WASHINGTON — Roger Pearson, a publisher of politically conservative academic journals here, has something other publishers would envy; a glowing letter of praise from Ronald Reagan.

Plenty of well-known conservatives have written for Mr. Pearson’s publications, but his kudos from the most famous conservative of all stands out. Mr. Pearson has used reproductions of his 1982 letter – praising “your substantial contributions to promoting and upholding those ideals and principles he (sic!) values at home and abroad” – in bulk mailings to solicit sales and subscriptions.

Those who have received copies of the presidential letter might be surprised to learn that Mr. Pearson, a British-born anthropologist, has spent much of his career advancing the theory that the “purity” of the white race is endangered by “inferior” genetic stock. He has warned that people of European descent may be “annihilated as a species” unless they act to reserve their “racial identity,” and he currently receives funds from a controversial foundation dedicated to “racial betterment.”

The 57-year-old Mr. Pearson even draws harsh attacks from other elements of the hard right, members of which fear he may discredit their goals. He resigned from the World Anti-Communist League, a federation he once headed, after some of its chapters charged that he encouraged the membership of European and Latin American groups with Nazi or neo-Nazi ties. Former Maj. John Singlaub, who now heads the league’s U.S. affiliate, calls Mr. Pearson an “embarrassment” who is “not at all welcome in any activity” of the group.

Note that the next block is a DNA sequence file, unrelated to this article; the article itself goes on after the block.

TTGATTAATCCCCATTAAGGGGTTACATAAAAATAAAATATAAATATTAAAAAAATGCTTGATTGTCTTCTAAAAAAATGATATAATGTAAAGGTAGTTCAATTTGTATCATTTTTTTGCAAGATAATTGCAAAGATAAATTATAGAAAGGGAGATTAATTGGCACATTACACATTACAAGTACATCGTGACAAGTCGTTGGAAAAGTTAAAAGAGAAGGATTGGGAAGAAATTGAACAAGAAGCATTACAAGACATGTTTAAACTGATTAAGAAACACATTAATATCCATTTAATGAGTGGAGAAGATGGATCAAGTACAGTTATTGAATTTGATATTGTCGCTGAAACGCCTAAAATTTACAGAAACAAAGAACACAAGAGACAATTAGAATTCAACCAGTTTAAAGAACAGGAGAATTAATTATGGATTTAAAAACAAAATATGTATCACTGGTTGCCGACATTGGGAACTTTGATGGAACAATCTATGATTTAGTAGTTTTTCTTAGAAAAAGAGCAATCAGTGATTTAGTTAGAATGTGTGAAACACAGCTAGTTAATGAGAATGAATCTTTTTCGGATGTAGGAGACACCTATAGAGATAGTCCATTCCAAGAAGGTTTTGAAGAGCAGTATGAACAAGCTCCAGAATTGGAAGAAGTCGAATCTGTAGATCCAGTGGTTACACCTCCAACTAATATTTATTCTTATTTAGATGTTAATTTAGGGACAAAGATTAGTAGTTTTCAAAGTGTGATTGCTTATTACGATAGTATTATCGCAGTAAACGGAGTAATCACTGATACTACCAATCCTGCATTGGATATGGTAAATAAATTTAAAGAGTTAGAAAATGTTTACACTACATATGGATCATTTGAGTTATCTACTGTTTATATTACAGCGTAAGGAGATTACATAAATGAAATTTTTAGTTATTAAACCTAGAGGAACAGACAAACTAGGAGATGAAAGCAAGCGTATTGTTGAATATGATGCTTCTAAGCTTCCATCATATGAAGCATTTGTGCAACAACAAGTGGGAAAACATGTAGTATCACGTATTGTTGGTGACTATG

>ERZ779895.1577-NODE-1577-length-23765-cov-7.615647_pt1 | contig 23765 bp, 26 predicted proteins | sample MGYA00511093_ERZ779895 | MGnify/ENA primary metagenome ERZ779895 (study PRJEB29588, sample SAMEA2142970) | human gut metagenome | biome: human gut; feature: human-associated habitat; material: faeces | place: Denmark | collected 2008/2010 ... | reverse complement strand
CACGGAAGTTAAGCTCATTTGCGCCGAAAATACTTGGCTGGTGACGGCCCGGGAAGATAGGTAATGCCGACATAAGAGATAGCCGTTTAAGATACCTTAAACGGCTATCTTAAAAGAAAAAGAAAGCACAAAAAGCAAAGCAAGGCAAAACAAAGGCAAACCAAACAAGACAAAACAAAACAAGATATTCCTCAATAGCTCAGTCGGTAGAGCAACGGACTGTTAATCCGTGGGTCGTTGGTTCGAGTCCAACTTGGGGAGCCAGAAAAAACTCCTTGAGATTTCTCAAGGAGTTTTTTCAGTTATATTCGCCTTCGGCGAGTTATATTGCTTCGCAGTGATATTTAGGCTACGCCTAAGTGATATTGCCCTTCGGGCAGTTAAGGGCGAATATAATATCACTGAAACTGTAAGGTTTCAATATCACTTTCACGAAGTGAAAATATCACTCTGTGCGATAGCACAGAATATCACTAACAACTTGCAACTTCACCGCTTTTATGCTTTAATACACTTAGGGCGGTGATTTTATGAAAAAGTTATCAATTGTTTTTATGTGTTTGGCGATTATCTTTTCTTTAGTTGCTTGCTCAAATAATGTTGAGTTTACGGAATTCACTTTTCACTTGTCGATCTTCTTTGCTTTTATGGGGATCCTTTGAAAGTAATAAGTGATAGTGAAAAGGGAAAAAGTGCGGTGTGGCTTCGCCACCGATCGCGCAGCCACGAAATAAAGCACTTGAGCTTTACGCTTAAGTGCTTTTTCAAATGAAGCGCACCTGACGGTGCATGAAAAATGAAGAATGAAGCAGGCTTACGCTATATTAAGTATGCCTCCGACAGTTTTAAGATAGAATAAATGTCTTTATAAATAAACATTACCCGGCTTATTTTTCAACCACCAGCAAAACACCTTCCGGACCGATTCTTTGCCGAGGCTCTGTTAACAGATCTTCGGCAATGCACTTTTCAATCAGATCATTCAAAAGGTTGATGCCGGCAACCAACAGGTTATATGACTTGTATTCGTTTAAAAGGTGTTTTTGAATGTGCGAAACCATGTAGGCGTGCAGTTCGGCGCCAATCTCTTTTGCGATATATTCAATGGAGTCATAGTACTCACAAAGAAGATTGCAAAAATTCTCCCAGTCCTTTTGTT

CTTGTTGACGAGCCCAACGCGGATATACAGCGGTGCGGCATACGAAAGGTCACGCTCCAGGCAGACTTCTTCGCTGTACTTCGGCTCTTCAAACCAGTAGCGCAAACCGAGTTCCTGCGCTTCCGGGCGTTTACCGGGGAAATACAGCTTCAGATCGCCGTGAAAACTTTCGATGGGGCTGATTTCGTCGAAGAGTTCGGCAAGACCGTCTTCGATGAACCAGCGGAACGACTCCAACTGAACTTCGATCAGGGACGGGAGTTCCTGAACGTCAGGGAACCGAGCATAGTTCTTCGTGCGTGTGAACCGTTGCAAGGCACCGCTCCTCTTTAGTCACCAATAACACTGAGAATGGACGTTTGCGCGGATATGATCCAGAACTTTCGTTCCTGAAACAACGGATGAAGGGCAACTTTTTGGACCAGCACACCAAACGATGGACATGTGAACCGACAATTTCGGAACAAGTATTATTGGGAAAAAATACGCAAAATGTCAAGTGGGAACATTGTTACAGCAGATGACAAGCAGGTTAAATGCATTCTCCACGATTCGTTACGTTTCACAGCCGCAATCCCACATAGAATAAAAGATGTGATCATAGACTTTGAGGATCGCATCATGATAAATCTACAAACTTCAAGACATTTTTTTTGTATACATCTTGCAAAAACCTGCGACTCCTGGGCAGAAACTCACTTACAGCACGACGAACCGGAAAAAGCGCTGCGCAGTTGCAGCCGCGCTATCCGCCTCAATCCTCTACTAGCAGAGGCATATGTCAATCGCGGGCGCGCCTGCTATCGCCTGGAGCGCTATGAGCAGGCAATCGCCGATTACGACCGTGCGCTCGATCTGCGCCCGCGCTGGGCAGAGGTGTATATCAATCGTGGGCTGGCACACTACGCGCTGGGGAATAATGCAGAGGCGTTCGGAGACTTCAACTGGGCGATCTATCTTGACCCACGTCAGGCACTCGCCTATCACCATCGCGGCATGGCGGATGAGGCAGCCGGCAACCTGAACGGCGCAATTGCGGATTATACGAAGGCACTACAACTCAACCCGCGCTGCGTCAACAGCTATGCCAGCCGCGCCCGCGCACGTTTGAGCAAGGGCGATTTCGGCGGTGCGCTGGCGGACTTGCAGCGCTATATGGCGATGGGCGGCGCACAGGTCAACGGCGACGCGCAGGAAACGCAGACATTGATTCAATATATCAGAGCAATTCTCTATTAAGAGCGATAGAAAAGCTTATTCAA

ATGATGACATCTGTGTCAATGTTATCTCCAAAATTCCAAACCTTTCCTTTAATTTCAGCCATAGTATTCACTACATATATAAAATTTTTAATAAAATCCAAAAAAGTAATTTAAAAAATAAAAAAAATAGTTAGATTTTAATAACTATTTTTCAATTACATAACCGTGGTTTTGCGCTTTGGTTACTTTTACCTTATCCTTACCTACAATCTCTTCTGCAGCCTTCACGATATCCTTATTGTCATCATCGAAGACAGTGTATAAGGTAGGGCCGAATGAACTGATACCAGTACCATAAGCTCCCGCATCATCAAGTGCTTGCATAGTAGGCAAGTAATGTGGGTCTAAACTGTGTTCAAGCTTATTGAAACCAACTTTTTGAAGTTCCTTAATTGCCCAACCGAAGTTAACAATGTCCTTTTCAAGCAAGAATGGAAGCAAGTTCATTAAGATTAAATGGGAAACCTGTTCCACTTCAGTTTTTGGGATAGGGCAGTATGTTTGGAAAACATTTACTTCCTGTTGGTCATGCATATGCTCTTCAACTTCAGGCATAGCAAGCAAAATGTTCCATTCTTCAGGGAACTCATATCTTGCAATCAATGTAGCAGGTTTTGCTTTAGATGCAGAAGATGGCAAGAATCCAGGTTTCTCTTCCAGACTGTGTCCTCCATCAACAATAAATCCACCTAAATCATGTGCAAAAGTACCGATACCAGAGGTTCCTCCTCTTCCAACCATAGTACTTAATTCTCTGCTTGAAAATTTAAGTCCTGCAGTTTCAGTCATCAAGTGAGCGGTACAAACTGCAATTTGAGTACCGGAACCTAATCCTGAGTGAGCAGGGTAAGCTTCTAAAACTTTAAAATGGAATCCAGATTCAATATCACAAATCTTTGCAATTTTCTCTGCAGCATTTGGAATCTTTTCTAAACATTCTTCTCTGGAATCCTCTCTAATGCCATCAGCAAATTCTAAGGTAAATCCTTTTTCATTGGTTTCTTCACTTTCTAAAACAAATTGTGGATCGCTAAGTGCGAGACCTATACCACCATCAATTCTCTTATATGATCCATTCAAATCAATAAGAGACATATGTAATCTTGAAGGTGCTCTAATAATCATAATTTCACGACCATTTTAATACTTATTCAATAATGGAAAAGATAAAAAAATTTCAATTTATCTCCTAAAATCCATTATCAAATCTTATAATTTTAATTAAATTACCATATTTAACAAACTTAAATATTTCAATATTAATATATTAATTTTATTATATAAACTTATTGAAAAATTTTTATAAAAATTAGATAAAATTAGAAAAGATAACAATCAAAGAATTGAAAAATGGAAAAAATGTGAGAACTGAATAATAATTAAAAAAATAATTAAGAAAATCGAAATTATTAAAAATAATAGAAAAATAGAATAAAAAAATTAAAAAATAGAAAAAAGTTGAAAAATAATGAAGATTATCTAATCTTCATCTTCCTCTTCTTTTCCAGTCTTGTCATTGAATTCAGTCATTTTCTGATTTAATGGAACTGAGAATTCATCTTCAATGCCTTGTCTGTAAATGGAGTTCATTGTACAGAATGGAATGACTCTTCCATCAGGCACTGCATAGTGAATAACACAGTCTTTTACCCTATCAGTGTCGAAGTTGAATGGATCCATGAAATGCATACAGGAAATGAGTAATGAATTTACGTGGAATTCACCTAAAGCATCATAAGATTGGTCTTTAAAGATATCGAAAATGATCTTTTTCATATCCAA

“The White House ought to repudiate this bird,” says Justin Finger, civil-rights director of the Anti-Defamation League of B’nai B’rith, the Jewish organization. Mr. Finger complained to the White House when he learned of the letter this summer, but he says he hasn’t received any response.

Composed by Pearson Associate

Though the letter bore Mr. Reagan’s signature, it was actually composed by a Pearson associate who had joined the White House staff. There isn’t any evidence that the president knows Mr. Pearson, and Mr. Reagan’s public statements on race don’t bear any resemblance to Mr. Pearson’s writings. But the incident shows how a highly ideological presidency – conservative or liberal – can be used by well-connected outside activities (sic!) to gain respectability.

What’s more, the White House isn’t disavowing the letter, or repudiating Mr. Pearson, although it wants him to stop using the letter to sell subscriptions to two journals he currently publishes, the Mankind Quarterly and The Journal of Social, Political and Economic Studies. Anson Franklin, an assistant presidential press secretary, says: “The president has long-held views opposing racial discrimination in any form, and he would never condone anything to the contrary. But that’s a general statement; I’m not addressing Dr. Pearson specifically.”

The White House says the letter was written after Mr. Pearson sent to the president a copy of his journals that didn’t espouse his controversial racial views. Not all such gifts are answered so glowingly, but in this case Mr. Pearson had a champion in Robert Schuettinger, then a mid-level White House official and currently in the Defense Department.